What’s up today?

Correct. It was the reduction in sources of bugs in code and particularly mutli-thread handling. EG race conditions, memory mishandling, overloading of variables, and so on

RUST is great for OS and similar programming since a lot of the nasty tiny bugs are very difficult to introduce into the program since the code constrains so much sloppy handling.

There are a number of projects (including Linux, Windows) that are taking up RUST because it is better than other current languages.

The difficulty comes from the requirements to not take shortcuts etc.

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IIRC David said Rust was a much better “systems language”. Before that people generally chose C++, and before that C, then Assembly, then machine code.

To say Rust is hard to program is naive IMO, it makes it harder to write incorrect code, and easier to write correct code than any of the others I listed. When programming systems which lots of other code, services and users rely on this is more important than when writing a single app, especially if the app isn’t critical like a game. You probably should consider Rust for critical apps like a wallet though.

It might be more correct to say it’s easier to write a game app than a wallet app, because you need to be able to achieve a much higher standard of reliability in the wallet. Doing that in an “easy to write” language like Python is going to be much harder than doing the same thing in Rust IMO.

So why write vdash in Rust rather than say Python? I think it would be perfectly fine and maybe easier for some to use Python for that, or nodejs etc. In my case I wanted to learn Rust, and tbh I prefer systems languages and now that I’ve got the basics I’d choose Rust again because it’s actually high productivity - far harder to introduce bugs - which to my mind is easier than something like Python. More head scratching to get the code written, less to get it working!

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Ok, I get it, it’s easier to write some sort of software in Rust, than in other languages. Hmm fair enough for me, I was probably unnecessarily generalizing.

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Search no longer includes DuckDuckGo, but now includes DuckDuckGo :smiley:

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Strike push bitcoin into Argentina:

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Make the “semantic web” web 3.0 again – with the help of SQLite

https://ansiwave.net/blog/semantic-web.html

Essentially the idea here is that the semantic web didn’t take off because people don’t bother translating the data in databases into the html markup, too much extra work. But if the database itself is directly queryable on the client, as it would mostly need to be on SAFE, then you don’t need special markup to add the raw data to the html, because the database is already available for anyone who wants to use it (though by itself doesn’t help with the issue of data from different sources being in structured in incompatible ways and using incompatible formats)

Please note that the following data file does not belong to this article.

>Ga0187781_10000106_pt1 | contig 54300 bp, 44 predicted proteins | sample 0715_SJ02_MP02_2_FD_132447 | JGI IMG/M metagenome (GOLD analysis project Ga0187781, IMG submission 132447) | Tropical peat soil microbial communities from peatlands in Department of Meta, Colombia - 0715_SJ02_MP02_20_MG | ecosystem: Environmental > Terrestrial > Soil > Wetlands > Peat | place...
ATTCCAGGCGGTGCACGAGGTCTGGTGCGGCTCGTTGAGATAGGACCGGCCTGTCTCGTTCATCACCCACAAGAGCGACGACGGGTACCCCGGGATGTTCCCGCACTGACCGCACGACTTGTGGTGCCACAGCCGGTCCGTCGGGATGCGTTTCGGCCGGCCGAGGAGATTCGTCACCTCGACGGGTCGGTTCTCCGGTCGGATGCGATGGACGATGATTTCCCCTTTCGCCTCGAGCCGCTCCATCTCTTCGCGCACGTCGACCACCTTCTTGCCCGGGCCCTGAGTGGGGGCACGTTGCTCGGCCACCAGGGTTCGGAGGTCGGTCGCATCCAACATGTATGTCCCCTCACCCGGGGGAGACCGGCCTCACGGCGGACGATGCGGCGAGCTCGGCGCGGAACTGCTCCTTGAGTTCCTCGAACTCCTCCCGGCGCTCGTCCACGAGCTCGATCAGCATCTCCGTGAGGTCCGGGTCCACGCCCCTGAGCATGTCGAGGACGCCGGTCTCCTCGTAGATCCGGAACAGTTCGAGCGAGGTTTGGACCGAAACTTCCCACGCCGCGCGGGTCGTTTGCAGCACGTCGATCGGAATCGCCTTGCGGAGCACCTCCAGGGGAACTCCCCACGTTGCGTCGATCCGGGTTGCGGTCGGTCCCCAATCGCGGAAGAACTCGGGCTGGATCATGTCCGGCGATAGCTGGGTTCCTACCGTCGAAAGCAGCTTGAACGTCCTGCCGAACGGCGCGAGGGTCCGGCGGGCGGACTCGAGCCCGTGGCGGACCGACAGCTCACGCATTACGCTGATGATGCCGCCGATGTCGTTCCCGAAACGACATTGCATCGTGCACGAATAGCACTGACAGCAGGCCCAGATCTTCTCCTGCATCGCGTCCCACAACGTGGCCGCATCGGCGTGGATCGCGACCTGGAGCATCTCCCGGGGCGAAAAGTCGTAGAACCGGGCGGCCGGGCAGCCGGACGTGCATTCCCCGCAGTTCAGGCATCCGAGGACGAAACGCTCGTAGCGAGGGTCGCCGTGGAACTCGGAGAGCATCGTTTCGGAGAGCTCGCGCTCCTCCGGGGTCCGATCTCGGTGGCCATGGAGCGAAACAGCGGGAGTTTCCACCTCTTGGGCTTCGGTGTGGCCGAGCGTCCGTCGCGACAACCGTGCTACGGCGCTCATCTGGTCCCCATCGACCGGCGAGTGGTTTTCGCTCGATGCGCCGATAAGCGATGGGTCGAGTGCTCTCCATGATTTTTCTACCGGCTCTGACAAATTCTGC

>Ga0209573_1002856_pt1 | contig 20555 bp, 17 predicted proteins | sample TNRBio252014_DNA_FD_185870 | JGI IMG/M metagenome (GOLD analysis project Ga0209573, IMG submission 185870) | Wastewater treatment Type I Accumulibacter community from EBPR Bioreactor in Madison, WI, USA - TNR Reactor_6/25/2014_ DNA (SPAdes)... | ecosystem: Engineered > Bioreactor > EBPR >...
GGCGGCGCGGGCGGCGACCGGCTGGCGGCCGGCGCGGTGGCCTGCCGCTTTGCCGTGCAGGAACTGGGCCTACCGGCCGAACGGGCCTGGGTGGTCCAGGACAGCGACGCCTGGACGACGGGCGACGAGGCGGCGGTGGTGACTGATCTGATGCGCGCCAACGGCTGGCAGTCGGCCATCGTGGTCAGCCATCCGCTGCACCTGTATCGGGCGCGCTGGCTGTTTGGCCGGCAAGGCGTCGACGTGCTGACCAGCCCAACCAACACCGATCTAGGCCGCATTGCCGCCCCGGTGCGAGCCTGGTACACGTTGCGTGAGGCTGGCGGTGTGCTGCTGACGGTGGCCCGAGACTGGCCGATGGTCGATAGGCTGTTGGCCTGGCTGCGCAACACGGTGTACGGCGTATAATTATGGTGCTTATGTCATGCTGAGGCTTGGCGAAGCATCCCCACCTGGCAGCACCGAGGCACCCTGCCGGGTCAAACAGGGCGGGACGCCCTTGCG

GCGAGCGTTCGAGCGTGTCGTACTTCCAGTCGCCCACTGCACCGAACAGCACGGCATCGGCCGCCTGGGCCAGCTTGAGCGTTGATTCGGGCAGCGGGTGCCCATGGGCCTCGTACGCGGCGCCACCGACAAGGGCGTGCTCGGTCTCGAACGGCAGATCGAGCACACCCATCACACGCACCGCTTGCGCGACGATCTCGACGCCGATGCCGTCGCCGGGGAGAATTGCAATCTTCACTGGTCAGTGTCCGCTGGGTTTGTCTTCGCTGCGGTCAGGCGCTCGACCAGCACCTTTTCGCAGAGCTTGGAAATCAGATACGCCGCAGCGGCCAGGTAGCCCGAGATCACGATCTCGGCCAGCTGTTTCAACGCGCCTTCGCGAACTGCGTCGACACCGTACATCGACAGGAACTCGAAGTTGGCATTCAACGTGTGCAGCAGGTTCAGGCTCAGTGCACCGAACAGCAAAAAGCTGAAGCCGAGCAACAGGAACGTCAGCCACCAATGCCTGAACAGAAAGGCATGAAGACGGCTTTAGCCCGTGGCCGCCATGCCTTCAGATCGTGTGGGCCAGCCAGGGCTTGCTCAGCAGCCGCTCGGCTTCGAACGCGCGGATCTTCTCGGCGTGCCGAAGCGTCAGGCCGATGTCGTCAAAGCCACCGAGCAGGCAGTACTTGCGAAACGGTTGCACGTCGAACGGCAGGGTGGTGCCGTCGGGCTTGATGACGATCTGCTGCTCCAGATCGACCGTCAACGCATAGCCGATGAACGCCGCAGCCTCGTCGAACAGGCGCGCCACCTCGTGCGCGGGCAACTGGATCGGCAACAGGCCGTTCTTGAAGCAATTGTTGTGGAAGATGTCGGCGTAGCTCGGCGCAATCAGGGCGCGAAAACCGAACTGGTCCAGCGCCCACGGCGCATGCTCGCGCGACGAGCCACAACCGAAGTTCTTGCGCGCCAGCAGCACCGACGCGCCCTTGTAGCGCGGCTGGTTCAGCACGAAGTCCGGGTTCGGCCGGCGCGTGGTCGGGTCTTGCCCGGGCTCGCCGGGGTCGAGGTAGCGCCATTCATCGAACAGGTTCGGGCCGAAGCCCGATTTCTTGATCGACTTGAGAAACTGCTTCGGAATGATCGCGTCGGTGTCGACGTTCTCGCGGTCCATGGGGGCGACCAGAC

HN discussion has some quite interesting comments too
https://news.ycombinator.com/item?id=29897611

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e2e Encrypted Chat Illegal Across EU

Chat apps are now classified as telecommunication providers by EU, meaning that member states are bringing in legislation to enforce wire tap interception on these services, seriously damaging the security and privacy of e2e encrypted messaging services:

The problem is, the new Directive (which became law in December 2018 and required Member States to implement in national legislation by December 2020) reclassifies messenger/chat services as electronic communications service providers and as such puts them in the same category as telephony providers (number based communications services providers).

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Does this affect e2e email like protonmail as well or just chat apps?

Nothing they can do with p2p apps like qtox though.

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You know you want it:


Privacy. Security. Freedom

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That recent comnet had me thinking it’d reach my 2 week commitment and have to get my SN tattoo.

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What if the Industrial Revolution had started 2,000 years ago rather than 200? (And why didn’t it?)

This article focuses mainly on why didn’t it happen until much later, and is a very interesting short read.

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Interesting read. The lack of imagination and endless negativity in the mainstream narrative is shocking and depressing. They seem to want us to wallow in self pity, self doubt, self loathing and generally expect apocalyptical outcomes at every turn.

I don’t know what or who is the motivation for this. Some people do like to watch folks suffer (soap operas are full of it, for daily doses), but I know lots of people tuning out of the ‘news’ and its drip feed of fear.

When there is hope, people feel empowered. When they are empowered, people take risks. Where people take risks, there is progress. Maybe ‘the powers that be’ fear such feelings in their captive populous?

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Hmmm, Maidsafe could have a new headquarters and David can be the king!

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How about something to say what it is about. Is it the old doom sayers that world is ending, or crypto is ending, or what. Its not like we’ve haven’t requested this many times.

With nothing to inform me what it is about then I personally have no interest in watching sorry.

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In his testimony in early December, U.S. Federal Reserve Chair Jerome Powell admitted it is “probably a good time to retire” the Fed’s characterization of inflation as “transitory”—up, until that time, Powell described inflation as temporary. Today’s guest explains what happens when the Fed “takes away the crutches.”

Gerald Celente, the Founder/Director of the Trends Research Institute and publisher of the weekly Trends Journal magazine says, “When interest rates go up, the cheap money flow stops, the economy is going to go down, and the equity markets are going to crash.”

In this episode, Gerald shares his 2022 Outlook for:

  1. Gold, silver, Bitcoin
  2. Commercial real estate
  3. U.S. economic front
  4. China’s dual-circulation policy
  5. The rise of the “Metaverse”

Host Robert Kiyosaki and guest Gerald Celente discuss what trends you should be watching in 2022 and how current events both locally and globally will affect your investments.